Feeds

UK patent office ponders fast-tracking patents and trade marks

Considers Gowers Review recommendations

Remote control for virtualized desktops

The UK Intellectual Property Office has launched a public consultation (pdf) on proposals to introduce a fast-track system for patent and trade mark applications. The plan builds on a suggestion made in the Gowers Review of Intellectual Property.

HM Treasury commissioned former Financial Times editor Andrew Gowers to review the UK's intellectual property laws. Two of the recommendations in his December 2006 report focused on the speed at which patents and trade marks are processed and granted.

Patents

Gowers acknowledged an existing fast-track process for patents. The process is limited, though, and little used. It allows for accelerated search and/or examination. But patent applicants must give "adequate reasons" for using this fast-track service and the UKIPO's criteria for approving or rejecting such requests are unclear.

The UKIPO advocates a new accelerated grant process that would be open to all applicants on payment of a premium of between £300 and £600. It envisages that a typical application could be granted in under a year under the proposed fast-track process, compared with two-to-three years for a typical application under the current, non-accelerated system.

Trade marks

For trade marks there is currently no form of accelerated examination offered by the UKIPO. Applications are simply examined in the order in which they are received. Again, Gowers recommended a fast-track service for a premium fee. "In today’s fast moving business environment products are regularly launched within short timescales," said the Gowers Review.

The UKIPO proposes a new system which will enable trade mark applicants to request examination within 10 business days as opposed to the four to six week timescale a standard application can take currently.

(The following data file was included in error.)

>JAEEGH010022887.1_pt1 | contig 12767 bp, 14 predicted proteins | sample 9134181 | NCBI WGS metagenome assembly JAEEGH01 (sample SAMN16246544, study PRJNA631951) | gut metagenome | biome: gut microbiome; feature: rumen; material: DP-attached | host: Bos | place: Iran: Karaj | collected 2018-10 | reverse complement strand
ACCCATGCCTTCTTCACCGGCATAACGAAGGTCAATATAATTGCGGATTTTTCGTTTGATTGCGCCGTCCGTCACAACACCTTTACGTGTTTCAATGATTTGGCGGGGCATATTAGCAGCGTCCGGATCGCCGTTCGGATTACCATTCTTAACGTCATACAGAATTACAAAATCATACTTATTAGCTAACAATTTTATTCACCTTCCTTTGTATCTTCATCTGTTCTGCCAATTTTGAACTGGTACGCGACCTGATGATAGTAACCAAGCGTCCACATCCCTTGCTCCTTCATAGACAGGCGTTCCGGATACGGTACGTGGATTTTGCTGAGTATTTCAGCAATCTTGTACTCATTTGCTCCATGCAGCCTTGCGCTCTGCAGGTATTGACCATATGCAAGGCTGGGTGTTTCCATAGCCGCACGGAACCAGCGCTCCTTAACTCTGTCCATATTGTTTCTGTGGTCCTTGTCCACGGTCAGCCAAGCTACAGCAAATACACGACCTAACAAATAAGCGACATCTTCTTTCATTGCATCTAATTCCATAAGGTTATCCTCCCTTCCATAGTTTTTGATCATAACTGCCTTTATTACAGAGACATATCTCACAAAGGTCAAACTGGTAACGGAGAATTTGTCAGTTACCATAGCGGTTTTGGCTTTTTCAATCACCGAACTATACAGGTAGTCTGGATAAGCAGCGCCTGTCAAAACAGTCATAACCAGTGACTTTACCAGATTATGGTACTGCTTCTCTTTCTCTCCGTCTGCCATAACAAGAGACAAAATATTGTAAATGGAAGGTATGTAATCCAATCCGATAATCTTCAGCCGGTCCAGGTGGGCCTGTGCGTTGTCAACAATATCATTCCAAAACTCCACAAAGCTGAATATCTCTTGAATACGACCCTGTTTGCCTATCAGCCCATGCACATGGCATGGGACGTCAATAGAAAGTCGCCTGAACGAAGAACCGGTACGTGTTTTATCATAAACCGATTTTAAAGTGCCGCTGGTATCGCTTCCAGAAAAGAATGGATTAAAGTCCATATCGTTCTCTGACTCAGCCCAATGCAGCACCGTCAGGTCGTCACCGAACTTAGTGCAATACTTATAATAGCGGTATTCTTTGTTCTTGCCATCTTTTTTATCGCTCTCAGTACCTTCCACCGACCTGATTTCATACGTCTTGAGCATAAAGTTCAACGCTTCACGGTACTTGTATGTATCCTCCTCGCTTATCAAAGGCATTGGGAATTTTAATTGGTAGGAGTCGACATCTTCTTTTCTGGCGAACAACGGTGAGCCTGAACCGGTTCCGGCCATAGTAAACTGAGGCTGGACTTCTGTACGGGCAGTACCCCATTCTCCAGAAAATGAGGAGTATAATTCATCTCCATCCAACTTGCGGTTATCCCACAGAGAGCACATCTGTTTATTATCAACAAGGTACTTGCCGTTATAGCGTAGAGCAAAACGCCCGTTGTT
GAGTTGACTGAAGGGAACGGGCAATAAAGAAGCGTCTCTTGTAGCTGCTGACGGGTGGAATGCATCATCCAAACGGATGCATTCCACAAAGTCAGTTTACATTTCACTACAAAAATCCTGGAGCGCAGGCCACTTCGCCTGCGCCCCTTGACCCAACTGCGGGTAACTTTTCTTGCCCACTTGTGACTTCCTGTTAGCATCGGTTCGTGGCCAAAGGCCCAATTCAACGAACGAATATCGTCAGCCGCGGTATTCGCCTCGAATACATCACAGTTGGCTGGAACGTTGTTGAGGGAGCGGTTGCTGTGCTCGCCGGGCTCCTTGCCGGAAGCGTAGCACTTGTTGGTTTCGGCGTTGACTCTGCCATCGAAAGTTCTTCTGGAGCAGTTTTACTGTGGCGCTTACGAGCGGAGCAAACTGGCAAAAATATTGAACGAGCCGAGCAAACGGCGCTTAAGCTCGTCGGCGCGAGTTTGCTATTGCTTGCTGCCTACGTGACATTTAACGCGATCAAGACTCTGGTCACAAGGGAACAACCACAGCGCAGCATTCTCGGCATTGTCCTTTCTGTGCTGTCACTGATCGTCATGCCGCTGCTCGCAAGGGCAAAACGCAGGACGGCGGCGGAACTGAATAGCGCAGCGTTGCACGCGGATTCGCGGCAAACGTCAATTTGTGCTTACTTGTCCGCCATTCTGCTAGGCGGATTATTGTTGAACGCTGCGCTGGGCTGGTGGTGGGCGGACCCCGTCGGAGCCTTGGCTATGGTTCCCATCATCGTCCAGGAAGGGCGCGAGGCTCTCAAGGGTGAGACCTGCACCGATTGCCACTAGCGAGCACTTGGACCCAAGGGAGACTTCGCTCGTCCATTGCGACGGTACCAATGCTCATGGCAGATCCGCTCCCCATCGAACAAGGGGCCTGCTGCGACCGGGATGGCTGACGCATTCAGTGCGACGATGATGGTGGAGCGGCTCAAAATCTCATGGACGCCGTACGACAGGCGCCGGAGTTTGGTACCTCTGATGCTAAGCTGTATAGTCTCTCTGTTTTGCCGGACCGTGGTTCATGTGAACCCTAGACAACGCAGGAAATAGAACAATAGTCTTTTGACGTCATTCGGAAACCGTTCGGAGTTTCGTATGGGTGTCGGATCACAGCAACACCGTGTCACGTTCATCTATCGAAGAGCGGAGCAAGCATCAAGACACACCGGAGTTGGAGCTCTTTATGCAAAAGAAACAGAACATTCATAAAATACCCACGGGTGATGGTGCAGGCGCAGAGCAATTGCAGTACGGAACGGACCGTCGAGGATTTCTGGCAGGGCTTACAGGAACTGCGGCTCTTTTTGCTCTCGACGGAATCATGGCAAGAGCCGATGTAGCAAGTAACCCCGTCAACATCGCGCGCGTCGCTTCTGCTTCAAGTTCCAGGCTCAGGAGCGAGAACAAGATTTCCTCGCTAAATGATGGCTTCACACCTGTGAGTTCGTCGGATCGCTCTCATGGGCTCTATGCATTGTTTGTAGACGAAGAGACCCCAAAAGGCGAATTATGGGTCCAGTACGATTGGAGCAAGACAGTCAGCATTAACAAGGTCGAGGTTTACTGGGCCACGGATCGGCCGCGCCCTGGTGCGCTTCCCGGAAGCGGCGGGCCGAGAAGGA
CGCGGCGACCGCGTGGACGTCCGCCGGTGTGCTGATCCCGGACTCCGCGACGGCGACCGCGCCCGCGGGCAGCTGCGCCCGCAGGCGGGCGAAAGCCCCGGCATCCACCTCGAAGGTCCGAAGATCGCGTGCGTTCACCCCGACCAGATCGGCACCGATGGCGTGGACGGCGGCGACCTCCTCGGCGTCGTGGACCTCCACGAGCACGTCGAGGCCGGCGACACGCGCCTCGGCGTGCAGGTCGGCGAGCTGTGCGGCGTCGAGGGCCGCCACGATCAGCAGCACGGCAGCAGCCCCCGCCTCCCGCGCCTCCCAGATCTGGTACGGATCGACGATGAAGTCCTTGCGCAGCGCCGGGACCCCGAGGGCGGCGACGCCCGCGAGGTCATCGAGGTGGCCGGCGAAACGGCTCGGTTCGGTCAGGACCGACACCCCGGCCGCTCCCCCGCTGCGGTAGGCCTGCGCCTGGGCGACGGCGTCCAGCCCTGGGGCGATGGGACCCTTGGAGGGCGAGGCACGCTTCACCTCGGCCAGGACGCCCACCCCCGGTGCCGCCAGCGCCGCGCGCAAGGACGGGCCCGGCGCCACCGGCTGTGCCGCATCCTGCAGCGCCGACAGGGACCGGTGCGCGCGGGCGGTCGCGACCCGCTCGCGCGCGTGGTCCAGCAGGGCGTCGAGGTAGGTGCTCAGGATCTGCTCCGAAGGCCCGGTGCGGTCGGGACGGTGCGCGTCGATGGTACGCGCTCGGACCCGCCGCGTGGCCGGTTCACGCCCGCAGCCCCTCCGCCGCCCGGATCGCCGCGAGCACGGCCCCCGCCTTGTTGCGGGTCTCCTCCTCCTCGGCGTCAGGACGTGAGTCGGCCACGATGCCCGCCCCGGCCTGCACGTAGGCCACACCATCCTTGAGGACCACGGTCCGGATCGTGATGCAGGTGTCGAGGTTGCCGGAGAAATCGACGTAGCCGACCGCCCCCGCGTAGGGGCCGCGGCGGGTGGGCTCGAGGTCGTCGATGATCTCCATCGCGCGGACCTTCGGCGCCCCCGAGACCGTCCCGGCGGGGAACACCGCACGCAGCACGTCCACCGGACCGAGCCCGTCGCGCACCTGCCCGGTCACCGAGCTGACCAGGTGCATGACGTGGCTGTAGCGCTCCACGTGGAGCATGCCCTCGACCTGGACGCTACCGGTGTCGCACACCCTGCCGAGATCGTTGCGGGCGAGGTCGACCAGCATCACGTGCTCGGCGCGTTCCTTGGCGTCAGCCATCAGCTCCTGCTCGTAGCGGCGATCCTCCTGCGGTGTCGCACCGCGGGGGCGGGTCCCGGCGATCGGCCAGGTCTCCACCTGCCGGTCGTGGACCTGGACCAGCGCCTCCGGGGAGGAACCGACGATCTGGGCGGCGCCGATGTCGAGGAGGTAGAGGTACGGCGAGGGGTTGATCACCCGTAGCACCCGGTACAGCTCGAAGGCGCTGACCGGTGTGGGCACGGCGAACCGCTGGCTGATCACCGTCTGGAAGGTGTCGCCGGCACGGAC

The current application fees for a trade mark are £200 for an application (covering one trade mark "class") and a fee of £50 for each additional class requested. For a fast-track application the UKIPO is proposing a fee of £500 for the application (covering one class); the cost for an additional class will remain at £50.

Lee Curtis, a trade mark attorney with Pinsent Masons, the law firm behind OUT-LAW.COM, said that the accelerated trade mark procedure will not accelerate the process significantly.

"At present the trade mark process can take from six months to a few years," said Curtis. "This proposal only shaves a few weeks off that total period."

Curtis said UK trade mark applications usually get examined in around six to eight weeks and the UKIPO has already said it aims to examine applications within one month from October. "The new proposals simply mean that, for an extra payment of £300, an application will be guaranteed to be examined in 10 days of filing," he said.

"I'm not sure how attractive that will be because the applications still have to go through the three-month advertisement period and other steps," he said. "It's good to have an option for a faster system, but this is not a radical plan by any means."

The deadline for responses to the consultation is 14 December 2007.

Copyright © 2007, OUT-LAW.com

OUT-LAW.COM is part of international law firm Pinsent Masons.

Remote control for virtualized desktops

Whitepapers

Choosing cloud Backup services
Demystify how you can address your data protection needs in your small- to medium-sized business and select the best online backup service to meet your needs.
Getting started with customer-focused identity management
Learn why identity is a fundamental requirement to digital growth, and how without it there is no way to identify and engage customers in a meaningful way.
10 threats to successful enterprise endpoint backup
10 threats to a successful backup including issues with BYOD, slow backups and ineffective security.
Reg Reader Research: SaaS based Email and Office Productivity Tools
Read this Reg reader report which provides advice and guidance for SMBs towards the use of SaaS based email and Office productivity tools.
The hidden costs of self-signed SSL certificates
Exploring the true TCO for self-signed SSL certificates, including a side-by-side comparison of a self-signed architecture versus working with a third-party SSL vendor.